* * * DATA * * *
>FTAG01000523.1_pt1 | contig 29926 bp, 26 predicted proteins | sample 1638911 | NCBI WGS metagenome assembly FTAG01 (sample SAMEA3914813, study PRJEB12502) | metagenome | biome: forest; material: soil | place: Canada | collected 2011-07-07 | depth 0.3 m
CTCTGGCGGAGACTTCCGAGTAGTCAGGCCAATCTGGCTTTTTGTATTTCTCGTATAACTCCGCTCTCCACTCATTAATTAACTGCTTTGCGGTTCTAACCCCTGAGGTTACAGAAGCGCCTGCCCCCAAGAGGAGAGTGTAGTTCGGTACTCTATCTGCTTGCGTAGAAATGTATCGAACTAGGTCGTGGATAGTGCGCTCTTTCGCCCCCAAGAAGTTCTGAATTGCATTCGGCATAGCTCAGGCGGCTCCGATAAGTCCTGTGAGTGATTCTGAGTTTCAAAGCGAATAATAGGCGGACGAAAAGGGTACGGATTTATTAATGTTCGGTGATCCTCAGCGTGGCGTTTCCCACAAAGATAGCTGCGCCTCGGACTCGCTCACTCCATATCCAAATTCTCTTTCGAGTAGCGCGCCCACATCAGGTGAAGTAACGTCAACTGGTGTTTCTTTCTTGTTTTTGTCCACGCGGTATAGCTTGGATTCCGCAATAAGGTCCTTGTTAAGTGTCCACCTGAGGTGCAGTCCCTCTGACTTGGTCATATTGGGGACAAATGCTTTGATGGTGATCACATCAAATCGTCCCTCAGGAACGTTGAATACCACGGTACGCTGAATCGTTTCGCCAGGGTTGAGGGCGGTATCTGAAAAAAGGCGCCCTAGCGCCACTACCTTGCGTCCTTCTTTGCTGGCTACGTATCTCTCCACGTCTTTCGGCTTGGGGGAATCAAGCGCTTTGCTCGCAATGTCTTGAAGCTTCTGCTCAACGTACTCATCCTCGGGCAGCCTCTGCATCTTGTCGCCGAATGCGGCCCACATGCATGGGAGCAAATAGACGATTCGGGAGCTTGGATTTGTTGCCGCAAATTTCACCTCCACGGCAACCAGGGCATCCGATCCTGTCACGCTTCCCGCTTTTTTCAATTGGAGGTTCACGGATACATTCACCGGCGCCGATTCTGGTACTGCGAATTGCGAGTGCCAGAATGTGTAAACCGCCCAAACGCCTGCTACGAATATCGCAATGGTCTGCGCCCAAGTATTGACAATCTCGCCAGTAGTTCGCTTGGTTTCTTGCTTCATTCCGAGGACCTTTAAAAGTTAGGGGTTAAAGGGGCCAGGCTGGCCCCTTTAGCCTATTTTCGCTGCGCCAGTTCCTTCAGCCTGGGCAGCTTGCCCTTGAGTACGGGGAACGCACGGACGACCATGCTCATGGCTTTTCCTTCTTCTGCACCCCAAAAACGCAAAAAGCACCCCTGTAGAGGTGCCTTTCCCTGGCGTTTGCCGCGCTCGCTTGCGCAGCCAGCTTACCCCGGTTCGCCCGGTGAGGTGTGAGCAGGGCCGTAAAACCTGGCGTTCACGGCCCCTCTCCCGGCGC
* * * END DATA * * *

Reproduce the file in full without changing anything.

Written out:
>FTAG01000523.1_pt1 | contig 29926 bp, 26 predicted proteins | sample 1638911 | NCBI WGS metagenome assembly FTAG01 (sample SAMEA3914813, study PRJEB12502) | metagenome | biome: forest; material: soil | place: Canada | collected 2011-07-07 | depth 0.3 m
CTCTGGCGGAGACTTCCGAGTAGTCAGGCCAATCTGGCTTTTTGTATTTCTCGTATAACTCCGCTCTCCACTCATTAATTAACTGCTTTGCGGTTCTAACCCCTGAGGTTACAGAAGCGCCTGCCCCCAAGAGGAGAGTGTAGTTCGGTACTCTATCTGCTTGCGTAGAAATGTATCGAACTAGGTCGTGGATAGTGCGCTCTTTCGCCCCCAAGAAGTTCTGAATTGCATTCGGCATAGCTCAGGCGGCTCCGATAAGTCCTGTGAGTGATTCTGAGTTTCAAAGCGAATAATAGGCGGACGAAAAGGGTACGGATTTATTAATGTTCGGTGATCCTCAGCGTGGCGTTTCCCACAAAGATAGCTGCGCCTCGGACTCGCTCACTCCATATCCAAATTCTCTTTCGAGTAGCGCGCCCACATCAGGTGAAGTAACGTCAACTGGTGTTTCTTTCTTGTTTTTGTCCACGCGGTATAGCTTGGATTCCGCAATAAGGTCCTTGTTAAGTGTCCACCTGAGGTGCAGTCCCTCTGACTTGGTCATATTGGGGACAAATGCTTTGATGGTGATCACATCAAATCGTCCCTCAGGAACGTTGAATACCACGGTACGCTGAATCGTTTCGCCAGGGTTGAGGGCGGTATCTGAAAAAAGGCGCCCTAGCGCCACTACCTTGCGTCCTTCTTTGCTGGCTACGTATCTCTCCACGTCTTTCGGCTTGGGGGAATCAAGCGCTTTGCTCGCAATGTCTTGAAGCTTCTGCTCAACGTACTCATCCTCGGGCAGCCTCTGCATCTTGTCGCCGAATGCGGCCCACATGCATGGGAGCAAATAGACGATTCGGGAGCTTGGATTTGTTGCCGCAAATTTCACCTCCACGGCAACCAGGGCATCCGATCCTGTCACGCTTCCCGCTTTTTTCAATTGGAGGTTCACGGATACATTCACCGGCGCCGATTCTGGTACTGCGAATTGCGAGTGCCAGAATGTGTAAACCGCCCAAACGCCTGCTACGAATATCGCAATGGTCTGCGCCCAAGTATTGACAATCTCGCCAGTAGTTCGCTTGGTTTCTTGCTTCATTCCGAGGACCTTTAAAAGTTAGGGGTTAAAGGGGCCAGGCTGGCCCCTTTAGCCTATTTTCGCTGCGCCAGTTCCTTCAGCCTGGGCAGCTTGCCCTTGAGTACGGGGAACGCACGGACGACCATGCTCATGGCTTTTCCTTCTTCTGCACCCCAAAAACGCAAAAAGCACCCCTGTAGAGGTGCCTTTCCCTGGCGTTTGCCGCGCTCGCTTGCGCAGCCAGCTTACCCCGGTTCGCCCGGTGAGGTGTGAGCAGGGCCGTAAAACCTGGCGTTCACGGCCCCTCTCCCGGCGC